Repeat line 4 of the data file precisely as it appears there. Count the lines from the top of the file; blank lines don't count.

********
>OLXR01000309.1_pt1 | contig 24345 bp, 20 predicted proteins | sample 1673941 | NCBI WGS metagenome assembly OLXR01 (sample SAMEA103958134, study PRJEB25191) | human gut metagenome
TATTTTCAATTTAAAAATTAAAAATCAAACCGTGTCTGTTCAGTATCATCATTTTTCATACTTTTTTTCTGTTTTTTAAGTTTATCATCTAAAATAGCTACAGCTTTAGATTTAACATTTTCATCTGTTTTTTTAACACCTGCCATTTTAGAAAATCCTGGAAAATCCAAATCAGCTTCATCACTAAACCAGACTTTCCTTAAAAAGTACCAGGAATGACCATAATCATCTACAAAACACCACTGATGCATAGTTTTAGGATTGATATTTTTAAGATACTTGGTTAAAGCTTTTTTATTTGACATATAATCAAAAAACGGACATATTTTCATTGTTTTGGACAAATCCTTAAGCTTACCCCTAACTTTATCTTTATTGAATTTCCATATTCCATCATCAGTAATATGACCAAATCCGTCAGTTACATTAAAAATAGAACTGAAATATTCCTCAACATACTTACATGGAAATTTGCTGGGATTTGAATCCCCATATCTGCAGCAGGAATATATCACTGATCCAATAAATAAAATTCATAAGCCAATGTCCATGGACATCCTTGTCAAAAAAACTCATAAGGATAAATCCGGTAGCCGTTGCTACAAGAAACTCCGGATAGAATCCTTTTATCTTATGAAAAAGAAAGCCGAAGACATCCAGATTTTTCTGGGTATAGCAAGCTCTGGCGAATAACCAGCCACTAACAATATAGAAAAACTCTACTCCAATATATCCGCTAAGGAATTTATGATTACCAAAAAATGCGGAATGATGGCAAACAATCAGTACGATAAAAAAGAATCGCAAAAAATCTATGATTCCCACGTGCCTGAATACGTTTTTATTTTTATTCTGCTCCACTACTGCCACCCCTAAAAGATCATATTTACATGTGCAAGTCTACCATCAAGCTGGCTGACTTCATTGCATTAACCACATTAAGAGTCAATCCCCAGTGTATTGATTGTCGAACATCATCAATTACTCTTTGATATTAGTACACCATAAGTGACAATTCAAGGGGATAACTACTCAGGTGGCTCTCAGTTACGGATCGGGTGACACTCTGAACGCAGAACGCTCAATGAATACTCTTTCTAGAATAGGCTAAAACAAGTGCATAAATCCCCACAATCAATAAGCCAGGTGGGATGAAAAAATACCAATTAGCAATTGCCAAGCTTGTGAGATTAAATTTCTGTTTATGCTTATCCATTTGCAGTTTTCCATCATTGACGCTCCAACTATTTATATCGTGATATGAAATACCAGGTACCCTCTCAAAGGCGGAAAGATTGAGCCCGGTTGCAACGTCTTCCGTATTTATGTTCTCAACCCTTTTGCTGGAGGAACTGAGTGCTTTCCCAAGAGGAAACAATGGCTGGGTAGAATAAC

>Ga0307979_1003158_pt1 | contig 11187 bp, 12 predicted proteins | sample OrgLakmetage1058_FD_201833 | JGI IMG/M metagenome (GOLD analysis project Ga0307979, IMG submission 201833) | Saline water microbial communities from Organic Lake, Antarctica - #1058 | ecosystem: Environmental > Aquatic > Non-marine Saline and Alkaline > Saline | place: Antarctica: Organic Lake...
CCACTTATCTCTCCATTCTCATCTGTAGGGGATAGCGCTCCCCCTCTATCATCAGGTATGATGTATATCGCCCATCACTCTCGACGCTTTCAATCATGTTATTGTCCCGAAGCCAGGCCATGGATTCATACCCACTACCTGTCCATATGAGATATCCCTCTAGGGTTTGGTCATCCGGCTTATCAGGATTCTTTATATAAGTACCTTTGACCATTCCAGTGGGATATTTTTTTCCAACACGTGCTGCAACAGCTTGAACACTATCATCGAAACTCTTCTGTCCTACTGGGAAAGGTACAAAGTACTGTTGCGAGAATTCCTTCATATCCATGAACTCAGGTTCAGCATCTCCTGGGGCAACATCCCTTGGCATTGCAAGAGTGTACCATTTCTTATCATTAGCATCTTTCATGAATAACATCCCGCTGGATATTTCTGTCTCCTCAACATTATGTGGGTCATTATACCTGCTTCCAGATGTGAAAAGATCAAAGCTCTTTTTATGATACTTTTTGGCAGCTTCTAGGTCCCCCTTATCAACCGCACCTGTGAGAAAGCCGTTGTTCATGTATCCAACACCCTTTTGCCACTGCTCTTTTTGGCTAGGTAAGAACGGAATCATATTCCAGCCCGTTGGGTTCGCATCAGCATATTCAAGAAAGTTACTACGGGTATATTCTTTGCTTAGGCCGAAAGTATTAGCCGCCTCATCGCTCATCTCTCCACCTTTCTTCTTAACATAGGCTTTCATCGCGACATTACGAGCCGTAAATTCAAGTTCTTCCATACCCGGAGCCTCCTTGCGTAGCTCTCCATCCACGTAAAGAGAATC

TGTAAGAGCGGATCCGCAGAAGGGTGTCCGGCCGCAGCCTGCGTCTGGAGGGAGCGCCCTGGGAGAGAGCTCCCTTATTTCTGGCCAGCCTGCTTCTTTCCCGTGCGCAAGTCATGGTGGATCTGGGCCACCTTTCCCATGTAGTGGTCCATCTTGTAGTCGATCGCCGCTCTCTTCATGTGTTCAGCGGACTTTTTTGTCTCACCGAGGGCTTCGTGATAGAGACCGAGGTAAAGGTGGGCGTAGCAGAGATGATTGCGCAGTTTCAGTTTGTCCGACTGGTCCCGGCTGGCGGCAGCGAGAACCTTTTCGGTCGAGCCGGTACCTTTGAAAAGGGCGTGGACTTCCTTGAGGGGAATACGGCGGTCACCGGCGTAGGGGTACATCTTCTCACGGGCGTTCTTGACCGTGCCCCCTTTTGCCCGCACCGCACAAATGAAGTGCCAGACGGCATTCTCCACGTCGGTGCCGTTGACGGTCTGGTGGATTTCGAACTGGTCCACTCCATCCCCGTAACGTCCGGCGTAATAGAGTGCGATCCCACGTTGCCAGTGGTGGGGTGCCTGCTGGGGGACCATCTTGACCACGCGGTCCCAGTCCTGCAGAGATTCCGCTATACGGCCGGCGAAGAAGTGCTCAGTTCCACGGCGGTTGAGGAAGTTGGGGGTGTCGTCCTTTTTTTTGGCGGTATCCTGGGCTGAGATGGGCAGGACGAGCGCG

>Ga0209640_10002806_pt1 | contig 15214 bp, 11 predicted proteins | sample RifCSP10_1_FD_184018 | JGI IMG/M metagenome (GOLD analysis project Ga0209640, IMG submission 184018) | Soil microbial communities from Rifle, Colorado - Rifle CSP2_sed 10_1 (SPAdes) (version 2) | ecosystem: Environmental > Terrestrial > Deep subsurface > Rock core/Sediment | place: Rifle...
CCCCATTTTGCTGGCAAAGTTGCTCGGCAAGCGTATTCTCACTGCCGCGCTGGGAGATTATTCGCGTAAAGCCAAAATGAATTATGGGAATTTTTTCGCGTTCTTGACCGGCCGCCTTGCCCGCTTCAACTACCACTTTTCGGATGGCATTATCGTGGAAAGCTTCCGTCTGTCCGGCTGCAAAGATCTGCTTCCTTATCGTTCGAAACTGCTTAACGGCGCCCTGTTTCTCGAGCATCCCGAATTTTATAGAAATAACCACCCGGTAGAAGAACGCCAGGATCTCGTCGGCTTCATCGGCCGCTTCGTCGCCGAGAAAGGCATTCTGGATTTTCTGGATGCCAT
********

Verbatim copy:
CCACTTATCTCTCCATTCTCATCTGTAGGGGATAGCGCTCCCCCTCTATCATCAGGTATGATGTATATCGCCCATCACTCTCGACGCTTTCAATCATGTTATTGTCCCGAAGCCAGGCCATGGATTCATACCCACTACCTGTCCATATGAGATATCCCTCTAGGGTTTGGTCATCCGGCTTATCAGGATTCTTTATATAAGTACCTTTGACCATTCCAGTGGGATATTTTTTTCCAACACGTGCTGCAACAGCTTGAACACTATCATCGAAACTCTTCTGTCCTACTGGGAAAGGTACAAAGTACTGTTGCGAGAATTCCTTCATATCCATGAACTCAGGTTCAGCATCTCCTGGGGCAACATCCCTTGGCATTGCAAGAGTGTACCATTTCTTATCATTAGCATCTTTCATGAATAACATCCCGCTGGATATTTCTGTCTCCTCAACATTATGTGGGTCATTATACCTGCTTCCAGATGTGAAAAGATCAAAGCTCTTTTTATGATACTTTTTGGCAGCTTCTAGGTCCCCCTTATCAACCGCACCTGTGAGAAAGCCGTTGTTCATGTATCCAACACCCTTTTGCCACTGCTCTTTTTGGCTAGGTAAGAACGGAATCATATTCCAGCCCGTTGGGTTCGCATCAGCATATTCAAGAAAGTTACTACGGGTATATTCTTTGCTTAGGCCGAAAGTATTAGCCGCCTCATCGCTCATCTCTCCACCTTTCTTCTTAACATAGGCTTTCATCGCGACATTACGAGCCGTAAATTCAAGTTCTTCCATACCCGGAGCCTCCTTGCGTAGCTCTCCATCCACGTAAAGAGAATC